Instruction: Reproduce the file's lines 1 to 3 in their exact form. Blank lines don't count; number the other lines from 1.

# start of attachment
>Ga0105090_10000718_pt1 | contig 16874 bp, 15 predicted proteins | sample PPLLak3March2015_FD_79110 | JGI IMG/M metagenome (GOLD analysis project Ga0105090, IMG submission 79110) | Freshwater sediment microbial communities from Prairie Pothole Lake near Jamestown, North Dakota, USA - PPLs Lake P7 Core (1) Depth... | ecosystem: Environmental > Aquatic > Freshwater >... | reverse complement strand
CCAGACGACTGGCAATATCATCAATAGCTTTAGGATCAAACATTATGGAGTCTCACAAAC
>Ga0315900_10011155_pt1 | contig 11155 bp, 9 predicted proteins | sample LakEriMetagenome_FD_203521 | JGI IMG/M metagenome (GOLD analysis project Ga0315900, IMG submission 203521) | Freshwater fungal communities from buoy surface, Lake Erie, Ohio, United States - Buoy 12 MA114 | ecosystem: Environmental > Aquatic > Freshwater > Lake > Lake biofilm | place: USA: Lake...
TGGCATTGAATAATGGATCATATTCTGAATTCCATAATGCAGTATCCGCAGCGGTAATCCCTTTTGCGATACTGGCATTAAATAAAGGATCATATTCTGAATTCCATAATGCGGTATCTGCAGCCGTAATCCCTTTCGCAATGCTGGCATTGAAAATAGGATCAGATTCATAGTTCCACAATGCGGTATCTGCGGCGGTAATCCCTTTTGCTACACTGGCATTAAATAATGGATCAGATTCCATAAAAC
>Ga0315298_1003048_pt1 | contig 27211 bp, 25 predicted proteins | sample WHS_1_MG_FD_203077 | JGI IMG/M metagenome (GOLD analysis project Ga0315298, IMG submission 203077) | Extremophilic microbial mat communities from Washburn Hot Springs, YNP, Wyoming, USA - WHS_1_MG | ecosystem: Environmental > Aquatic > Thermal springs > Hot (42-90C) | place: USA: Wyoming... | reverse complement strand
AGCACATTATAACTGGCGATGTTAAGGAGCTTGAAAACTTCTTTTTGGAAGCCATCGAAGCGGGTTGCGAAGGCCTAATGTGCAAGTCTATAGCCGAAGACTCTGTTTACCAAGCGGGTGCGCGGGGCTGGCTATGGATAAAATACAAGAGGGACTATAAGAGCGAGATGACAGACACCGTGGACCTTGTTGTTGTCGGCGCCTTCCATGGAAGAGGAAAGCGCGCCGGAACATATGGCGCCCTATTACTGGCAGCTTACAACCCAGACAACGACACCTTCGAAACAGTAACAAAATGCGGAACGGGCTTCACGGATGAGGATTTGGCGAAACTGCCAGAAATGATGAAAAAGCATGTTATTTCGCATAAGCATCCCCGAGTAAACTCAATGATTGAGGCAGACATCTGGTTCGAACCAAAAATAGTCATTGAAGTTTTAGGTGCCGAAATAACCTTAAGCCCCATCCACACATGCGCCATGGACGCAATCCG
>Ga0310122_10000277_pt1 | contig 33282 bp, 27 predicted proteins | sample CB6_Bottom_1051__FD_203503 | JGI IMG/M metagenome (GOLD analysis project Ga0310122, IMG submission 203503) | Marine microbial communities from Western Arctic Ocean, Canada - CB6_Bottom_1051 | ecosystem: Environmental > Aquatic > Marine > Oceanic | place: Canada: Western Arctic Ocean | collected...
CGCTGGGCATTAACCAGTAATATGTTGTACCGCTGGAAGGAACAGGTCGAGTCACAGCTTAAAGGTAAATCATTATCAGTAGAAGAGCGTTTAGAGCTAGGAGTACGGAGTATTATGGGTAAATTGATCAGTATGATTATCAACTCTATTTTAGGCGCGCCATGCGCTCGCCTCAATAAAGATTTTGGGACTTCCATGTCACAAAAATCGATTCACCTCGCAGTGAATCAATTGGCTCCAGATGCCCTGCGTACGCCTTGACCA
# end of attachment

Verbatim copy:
>Ga0105090_10000718_pt1 | contig 16874 bp, 15 predicted proteins | sample PPLLak3March2015_FD_79110 | JGI IMG/M metagenome (GOLD analysis project Ga0105090, IMG submission 79110) | Freshwater sediment microbial communities from Prairie Pothole Lake near Jamestown, North Dakota, USA - PPLs Lake P7 Core (1) Depth... | ecosystem: Environmental > Aquatic > Freshwater >... | reverse complement strand
CCAGACGACTGGCAATATCATCAATAGCTTTAGGATCAAACATTATGGAGTCTCACAAAC
>Ga0315900_10011155_pt1 | contig 11155 bp, 9 predicted proteins | sample LakEriMetagenome_FD_203521 | JGI IMG/M metagenome (GOLD analysis project Ga0315900, IMG submission 203521) | Freshwater fungal communities from buoy surface, Lake Erie, Ohio, United States - Buoy 12 MA114 | ecosystem: Environmental > Aquatic > Freshwater > Lake > Lake biofilm | place: USA: Lake...